POST TIME: 14 December, 2018 00:00 00 AM
May seeks EU compromise after surviving vote
BBC, London

May seeks EU compromise after surviving vote

Britain's PM Theresa May (C) arrives yesterday in Brussels for a European Summit aimed at discussing the Brexit deal, the long-term budget and the single market. AFP PHOTO

Theresa May has said she will be showing EU leaders the "legal assurances" she believes MPs want before they will back her deal. The prime minister is in Brussels for an EU summit after surviving a vote of confidence organised by her own MPs. She believes she can get her MPs to back her Brexit deal if she can ease their fears about the "backstop" plan to avoid a manned Irish border. She also said she would not lead the Tories into the next general election. That was a public restatement of the pledge she made to her MPs on Wednesday as part of a last-minute effort to persuade enough of them to keep her in office to deliver the Brexit deal that many Tory MPs are against.

Critics say Mrs May's backstop plan will keep the UK tied to EU rules indefinitely and curb its ability to strike trade deals. The EU says it will not renegotiate the backstop, but may agree to give greater assurances on its temporary nature.

It seems unlikely that would win over enough support for her Brexit plan to have a realistic chance of getting through the House of Commons, with tensions heightened in the Conservative Party in the wake of Wednesday evening's vote.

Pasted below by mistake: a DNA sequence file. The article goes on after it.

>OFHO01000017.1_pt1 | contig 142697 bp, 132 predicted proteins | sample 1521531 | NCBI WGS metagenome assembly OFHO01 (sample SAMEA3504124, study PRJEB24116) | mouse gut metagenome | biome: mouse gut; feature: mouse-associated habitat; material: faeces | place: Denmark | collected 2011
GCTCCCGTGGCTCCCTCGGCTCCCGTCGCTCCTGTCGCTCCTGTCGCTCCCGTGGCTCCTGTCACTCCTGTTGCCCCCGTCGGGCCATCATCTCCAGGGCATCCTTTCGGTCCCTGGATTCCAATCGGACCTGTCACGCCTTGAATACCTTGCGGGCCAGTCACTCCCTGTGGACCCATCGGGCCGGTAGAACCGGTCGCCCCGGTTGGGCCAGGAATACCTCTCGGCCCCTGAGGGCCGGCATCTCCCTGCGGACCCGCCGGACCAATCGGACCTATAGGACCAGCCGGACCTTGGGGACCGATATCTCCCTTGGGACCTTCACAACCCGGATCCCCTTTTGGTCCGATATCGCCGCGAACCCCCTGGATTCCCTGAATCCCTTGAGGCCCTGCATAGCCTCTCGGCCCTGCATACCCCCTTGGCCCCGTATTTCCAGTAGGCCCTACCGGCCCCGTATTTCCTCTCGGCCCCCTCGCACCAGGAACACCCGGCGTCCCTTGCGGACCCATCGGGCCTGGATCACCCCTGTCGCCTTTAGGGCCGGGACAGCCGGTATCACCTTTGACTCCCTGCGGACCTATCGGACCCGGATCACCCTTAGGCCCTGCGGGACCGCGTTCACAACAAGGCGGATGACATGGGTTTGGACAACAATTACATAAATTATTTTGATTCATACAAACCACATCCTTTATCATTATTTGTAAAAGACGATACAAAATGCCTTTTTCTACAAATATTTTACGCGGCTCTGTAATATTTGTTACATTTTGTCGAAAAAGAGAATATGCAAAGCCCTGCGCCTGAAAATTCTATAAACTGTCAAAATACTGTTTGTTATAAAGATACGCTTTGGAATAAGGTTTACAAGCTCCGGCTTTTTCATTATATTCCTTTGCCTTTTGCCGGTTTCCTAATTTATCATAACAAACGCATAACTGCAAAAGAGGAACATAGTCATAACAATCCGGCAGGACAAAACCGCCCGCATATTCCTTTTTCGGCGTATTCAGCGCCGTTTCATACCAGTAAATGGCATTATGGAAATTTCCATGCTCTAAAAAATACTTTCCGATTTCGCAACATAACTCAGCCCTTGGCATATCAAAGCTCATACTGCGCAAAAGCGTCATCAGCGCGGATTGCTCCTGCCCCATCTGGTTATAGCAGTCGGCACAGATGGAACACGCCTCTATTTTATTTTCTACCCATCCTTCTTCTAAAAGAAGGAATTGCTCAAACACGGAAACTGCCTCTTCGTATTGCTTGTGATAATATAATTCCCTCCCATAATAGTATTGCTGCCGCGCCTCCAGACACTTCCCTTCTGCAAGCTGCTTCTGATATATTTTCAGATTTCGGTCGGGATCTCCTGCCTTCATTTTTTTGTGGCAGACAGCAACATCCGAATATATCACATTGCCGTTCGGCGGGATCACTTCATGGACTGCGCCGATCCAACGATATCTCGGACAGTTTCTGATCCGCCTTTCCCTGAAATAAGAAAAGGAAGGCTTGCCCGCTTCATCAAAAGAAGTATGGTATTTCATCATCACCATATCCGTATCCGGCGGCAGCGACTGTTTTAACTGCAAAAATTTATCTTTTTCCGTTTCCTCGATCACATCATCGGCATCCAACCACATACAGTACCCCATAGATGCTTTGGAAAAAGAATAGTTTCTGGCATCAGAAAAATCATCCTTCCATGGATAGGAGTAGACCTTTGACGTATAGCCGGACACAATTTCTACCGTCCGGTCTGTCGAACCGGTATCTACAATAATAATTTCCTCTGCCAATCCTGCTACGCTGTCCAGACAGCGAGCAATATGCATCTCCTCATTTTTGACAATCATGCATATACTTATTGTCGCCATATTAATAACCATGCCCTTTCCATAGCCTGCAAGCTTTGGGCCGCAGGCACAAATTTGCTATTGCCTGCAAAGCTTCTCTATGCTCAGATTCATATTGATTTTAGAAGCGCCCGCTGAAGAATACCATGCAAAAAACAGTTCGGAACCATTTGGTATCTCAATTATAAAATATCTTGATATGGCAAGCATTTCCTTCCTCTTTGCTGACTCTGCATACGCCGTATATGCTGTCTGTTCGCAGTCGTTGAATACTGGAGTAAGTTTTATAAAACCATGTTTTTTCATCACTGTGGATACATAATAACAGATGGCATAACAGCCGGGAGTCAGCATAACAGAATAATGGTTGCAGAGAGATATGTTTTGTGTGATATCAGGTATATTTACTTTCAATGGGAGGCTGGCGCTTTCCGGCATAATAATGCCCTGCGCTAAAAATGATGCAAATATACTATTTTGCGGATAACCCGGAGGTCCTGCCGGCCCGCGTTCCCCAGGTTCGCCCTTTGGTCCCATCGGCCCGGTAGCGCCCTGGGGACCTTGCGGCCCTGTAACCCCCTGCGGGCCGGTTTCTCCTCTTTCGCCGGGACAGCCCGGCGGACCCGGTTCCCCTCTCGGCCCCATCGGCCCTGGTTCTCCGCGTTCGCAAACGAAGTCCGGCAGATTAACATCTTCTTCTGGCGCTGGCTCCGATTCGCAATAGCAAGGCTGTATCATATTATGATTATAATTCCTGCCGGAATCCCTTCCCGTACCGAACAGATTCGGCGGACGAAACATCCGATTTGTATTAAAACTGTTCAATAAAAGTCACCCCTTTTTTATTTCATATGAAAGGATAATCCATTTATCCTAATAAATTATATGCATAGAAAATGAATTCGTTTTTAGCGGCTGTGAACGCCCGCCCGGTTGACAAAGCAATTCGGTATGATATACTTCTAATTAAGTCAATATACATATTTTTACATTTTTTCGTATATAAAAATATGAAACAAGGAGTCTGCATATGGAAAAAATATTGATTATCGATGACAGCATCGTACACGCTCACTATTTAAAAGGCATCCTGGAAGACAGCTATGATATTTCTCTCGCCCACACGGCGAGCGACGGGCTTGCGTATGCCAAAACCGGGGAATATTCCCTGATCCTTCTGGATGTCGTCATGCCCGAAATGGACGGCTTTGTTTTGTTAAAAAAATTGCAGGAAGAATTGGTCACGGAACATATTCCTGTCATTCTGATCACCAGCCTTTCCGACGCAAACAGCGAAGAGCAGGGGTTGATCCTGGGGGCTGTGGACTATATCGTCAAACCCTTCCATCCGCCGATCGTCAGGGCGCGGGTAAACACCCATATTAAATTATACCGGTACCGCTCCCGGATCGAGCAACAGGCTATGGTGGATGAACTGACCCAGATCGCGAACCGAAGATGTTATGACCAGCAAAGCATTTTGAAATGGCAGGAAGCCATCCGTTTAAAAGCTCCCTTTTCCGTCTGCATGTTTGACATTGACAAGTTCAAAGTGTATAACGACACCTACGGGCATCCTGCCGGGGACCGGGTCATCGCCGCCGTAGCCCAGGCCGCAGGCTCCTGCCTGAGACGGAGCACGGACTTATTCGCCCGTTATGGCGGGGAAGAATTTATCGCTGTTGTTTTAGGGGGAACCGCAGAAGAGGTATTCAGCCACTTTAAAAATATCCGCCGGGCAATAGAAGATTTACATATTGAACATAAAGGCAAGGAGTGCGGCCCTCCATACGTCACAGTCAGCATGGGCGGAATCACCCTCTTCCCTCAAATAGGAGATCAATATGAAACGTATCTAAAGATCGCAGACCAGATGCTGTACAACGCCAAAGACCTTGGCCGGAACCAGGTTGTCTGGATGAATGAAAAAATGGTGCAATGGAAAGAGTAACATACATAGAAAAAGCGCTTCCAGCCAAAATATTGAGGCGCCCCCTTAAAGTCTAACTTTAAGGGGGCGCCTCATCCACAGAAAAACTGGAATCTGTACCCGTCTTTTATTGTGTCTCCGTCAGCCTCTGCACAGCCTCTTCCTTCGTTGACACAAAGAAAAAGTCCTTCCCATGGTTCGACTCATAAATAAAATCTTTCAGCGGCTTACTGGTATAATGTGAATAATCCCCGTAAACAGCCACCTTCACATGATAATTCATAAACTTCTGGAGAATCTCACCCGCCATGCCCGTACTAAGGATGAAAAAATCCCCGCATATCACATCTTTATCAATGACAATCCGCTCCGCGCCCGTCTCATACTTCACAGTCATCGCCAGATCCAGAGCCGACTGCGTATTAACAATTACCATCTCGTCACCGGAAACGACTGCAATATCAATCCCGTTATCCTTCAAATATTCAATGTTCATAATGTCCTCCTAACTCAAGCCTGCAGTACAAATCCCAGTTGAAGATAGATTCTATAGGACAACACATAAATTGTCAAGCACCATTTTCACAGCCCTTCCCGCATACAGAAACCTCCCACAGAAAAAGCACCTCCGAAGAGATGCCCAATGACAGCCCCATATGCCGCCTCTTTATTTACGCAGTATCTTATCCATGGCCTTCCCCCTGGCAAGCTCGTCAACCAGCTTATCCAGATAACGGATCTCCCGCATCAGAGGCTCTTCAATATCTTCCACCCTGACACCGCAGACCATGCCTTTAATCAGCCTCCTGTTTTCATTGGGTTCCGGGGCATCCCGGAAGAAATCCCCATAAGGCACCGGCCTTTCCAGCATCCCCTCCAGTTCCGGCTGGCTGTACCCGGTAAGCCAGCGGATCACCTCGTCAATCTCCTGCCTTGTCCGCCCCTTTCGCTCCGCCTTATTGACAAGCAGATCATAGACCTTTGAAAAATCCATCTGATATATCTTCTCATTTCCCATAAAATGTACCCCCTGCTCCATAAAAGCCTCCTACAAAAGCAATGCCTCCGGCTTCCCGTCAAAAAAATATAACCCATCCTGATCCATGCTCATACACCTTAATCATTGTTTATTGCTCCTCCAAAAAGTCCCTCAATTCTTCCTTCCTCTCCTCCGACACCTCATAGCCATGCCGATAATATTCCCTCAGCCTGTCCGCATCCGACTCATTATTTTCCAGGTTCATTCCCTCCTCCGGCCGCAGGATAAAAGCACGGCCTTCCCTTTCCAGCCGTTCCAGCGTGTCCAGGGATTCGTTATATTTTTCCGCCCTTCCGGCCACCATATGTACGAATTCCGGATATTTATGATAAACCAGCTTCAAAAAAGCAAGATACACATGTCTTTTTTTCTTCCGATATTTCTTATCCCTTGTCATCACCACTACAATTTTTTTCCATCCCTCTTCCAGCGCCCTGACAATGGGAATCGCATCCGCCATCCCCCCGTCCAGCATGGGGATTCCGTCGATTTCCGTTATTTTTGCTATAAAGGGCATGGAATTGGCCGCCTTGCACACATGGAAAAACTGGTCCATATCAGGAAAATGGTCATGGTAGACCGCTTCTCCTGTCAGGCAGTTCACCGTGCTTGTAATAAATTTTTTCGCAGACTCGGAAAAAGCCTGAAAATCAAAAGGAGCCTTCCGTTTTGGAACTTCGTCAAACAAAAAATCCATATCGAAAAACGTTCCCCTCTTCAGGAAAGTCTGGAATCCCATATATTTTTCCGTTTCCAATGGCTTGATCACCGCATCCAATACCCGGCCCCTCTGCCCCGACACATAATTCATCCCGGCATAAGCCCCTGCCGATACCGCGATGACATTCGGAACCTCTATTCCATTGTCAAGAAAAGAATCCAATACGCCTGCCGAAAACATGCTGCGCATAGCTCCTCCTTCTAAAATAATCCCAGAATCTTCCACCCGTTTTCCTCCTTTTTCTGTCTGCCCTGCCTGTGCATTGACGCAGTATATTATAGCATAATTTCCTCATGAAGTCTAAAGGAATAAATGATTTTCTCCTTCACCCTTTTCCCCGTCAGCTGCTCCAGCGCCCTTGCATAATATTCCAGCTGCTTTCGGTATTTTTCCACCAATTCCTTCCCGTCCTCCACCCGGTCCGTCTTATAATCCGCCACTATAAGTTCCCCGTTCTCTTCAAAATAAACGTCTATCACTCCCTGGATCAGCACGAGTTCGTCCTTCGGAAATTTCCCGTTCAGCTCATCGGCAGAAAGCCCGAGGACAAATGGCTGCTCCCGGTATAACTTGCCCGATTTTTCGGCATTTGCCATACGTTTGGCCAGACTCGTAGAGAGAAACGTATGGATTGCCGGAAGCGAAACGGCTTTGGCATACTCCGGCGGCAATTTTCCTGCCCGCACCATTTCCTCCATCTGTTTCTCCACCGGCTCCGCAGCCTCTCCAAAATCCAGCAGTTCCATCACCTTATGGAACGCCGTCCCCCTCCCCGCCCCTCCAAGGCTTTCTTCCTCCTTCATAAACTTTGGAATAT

Theresa May did win the ballot of Conservative MPs, on whether she should remain their party leader, by 200 votes to 117, but only after putting an end date on her premiership.  Theresa May said she had listened to the concerns of the MPs who had voted against her, adding that she knew what was needed to get her deal "over the line".

"I've already met [Irish Premier] Leo Varadkar, I'm going to be addressing the European Council later and I'll be showing the legal and political assurances that I believe we need to assuage the concerns that MPs have on this issue." She added: "I don't expect an immediate breakthrough but what I do hope is that we can start work as quickly as possible on the assurances that are necessary."

On her pledge to step down as leader before the next general election, she said: "I've said that In my heart I would love to be able to lead the Conservative Party into the next general election but I think it is right that the party feels that they would prefer to go into that election with another leader."